5. World health organization. . WHO report on the global tobacco epidemic, 2011 The mpower package.Last accessed on 2012 May 01 WHO Available from: http://www.who.int/entity/tobacco/mpower/en/
6. WHO. Tobacco free initiative.Last accessed on 2012 May 01 Available from: http://www.who.int/tobacco/publications/industry/en/
7. Centers for Disease Control and Prevention (CDC). . Use of cigarettes and other tobacco products among students aged 13-15 years worldwide, 1999-2005 MMWR Morb Mortal Wkly Rep. 2006;55:553–6
8. WHO Global Report: Mortality attributable to tobacco. 2011Last accessed on 2012 May 01 Available from: http://www.who.int/tobacco/publications/surveillance/rep_mortality_attributable/en/index.html
9. Gillum F, Obisesan TO, Jarrett NC. Smokeless tobacco use and religiousness Int J Environ Res Public Health. 2009;6:225–31
10. Al Sabi S. It is about time to set regulations to fight smoking Kingdom of Saudi Arabia, ministry of Health.Last accessed on 2012 May 01 Available from: http://www.Moh.gov.sa/English/modules/news/article.php?storyid=547
11. Ministry of finance and national economy: Foreign trade statements in Saudi Arabia Riyadh (KSA). 1996:15
12. Last accessed on 2013 Mar 15 Available from: http://www.en.wikipedia.org/wiki/jeddah
14. Bassiouny MM. Smoking in Saudi Arabia Saudi Med J. 2009;30:876–81
15. Abdalla AM, Al-Kaabba AF, Saeed AA, Abdulrahman BM, Raat H. Gender difference in smoking behavior
among adolescents in Saudi Arabia Saudi Med J. 2007;28:1102–8
16. Al Ghobain MO, Al Moamary MS, Al Shehri SN, Al-Hajjaj MS. Prevalence and characteristics of cigarette smoking among 16 to 18 years old boys and girls in Saudi Arabia Ann Thorac Med. 2011;6:137–40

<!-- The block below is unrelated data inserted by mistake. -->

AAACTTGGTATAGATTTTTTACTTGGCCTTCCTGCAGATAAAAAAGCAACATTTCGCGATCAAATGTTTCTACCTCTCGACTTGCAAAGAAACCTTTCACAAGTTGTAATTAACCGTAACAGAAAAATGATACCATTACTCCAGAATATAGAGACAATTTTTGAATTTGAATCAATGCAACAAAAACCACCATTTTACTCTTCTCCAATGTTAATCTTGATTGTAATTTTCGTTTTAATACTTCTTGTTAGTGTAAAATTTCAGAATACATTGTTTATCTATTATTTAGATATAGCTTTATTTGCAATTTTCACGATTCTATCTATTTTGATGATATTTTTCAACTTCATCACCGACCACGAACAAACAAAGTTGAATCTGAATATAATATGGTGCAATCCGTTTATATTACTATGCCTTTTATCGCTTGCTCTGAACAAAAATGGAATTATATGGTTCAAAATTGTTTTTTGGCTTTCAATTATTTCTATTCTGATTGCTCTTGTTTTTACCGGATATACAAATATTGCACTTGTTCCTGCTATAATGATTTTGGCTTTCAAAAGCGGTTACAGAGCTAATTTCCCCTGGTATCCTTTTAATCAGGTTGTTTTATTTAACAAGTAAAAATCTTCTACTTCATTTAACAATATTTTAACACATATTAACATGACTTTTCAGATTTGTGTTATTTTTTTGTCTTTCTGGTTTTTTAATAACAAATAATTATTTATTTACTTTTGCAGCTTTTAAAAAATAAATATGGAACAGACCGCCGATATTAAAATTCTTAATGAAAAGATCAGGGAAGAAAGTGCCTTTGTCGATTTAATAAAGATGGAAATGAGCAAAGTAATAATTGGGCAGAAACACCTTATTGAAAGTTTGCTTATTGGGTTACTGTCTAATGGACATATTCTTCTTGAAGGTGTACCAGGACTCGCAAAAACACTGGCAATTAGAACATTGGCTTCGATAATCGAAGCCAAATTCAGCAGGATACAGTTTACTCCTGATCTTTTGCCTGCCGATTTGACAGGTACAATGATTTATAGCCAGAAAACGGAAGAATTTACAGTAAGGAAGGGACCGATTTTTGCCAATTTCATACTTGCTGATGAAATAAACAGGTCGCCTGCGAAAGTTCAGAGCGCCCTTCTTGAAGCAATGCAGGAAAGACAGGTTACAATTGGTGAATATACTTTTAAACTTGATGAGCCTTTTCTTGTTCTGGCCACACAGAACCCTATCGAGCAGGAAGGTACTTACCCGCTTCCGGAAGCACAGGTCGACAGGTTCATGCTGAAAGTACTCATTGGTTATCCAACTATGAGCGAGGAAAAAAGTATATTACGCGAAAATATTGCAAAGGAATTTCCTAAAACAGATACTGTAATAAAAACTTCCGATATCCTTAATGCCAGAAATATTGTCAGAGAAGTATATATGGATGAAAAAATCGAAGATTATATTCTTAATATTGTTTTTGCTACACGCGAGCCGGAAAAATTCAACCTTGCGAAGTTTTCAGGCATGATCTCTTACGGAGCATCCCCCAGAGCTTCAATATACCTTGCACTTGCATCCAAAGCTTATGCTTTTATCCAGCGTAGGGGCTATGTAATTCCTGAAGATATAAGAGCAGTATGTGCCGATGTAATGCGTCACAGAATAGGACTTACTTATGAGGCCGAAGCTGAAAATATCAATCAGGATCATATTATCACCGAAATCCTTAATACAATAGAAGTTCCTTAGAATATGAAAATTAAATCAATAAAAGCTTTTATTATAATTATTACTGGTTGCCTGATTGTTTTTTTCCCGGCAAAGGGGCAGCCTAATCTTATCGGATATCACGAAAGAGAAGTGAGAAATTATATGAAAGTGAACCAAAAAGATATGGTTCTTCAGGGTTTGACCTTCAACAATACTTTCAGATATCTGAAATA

17. Warren CW, Jones NR, Eriksen MP, Asma S. Global Tobacco Surveillance System (GTSS) collaborative group. Pattern of global tobacco use in young people and implications for further chronic diseases burden in adults Lancet. 2006;367:749–53
18. Zaloudikova I, Hruba D, Samara I. Parental education and family status-association with children smoking Cent Eur J Public Health. 2012;20:38–44
19. Suzuki J, Saruta K. The importance of socio-economic and and personal factors related with smoking among high school seniors in western Karasawa Perfecture, Japan Nihon Kosher Eisii Zasshi. 2011;58:159–67
20. Schaefer DR, Haas SA, Bishop NJ. A dynamic model of US adolescents smoking and friendship networks Am J Public Health. 2012;102:e12–8
21. Taliaferro LA, Rienzo BA, Donovan KA. Relationship between youth sport participation and selected health risks behaviors from 1999 to 2007 J Sch Health. 2010;80:399–410
Source of Support: This study has been funded by a grant number 1431/140-241 small from the deanship of scientific research, King Abdulaziz University.
Conflict of Interest: None declared.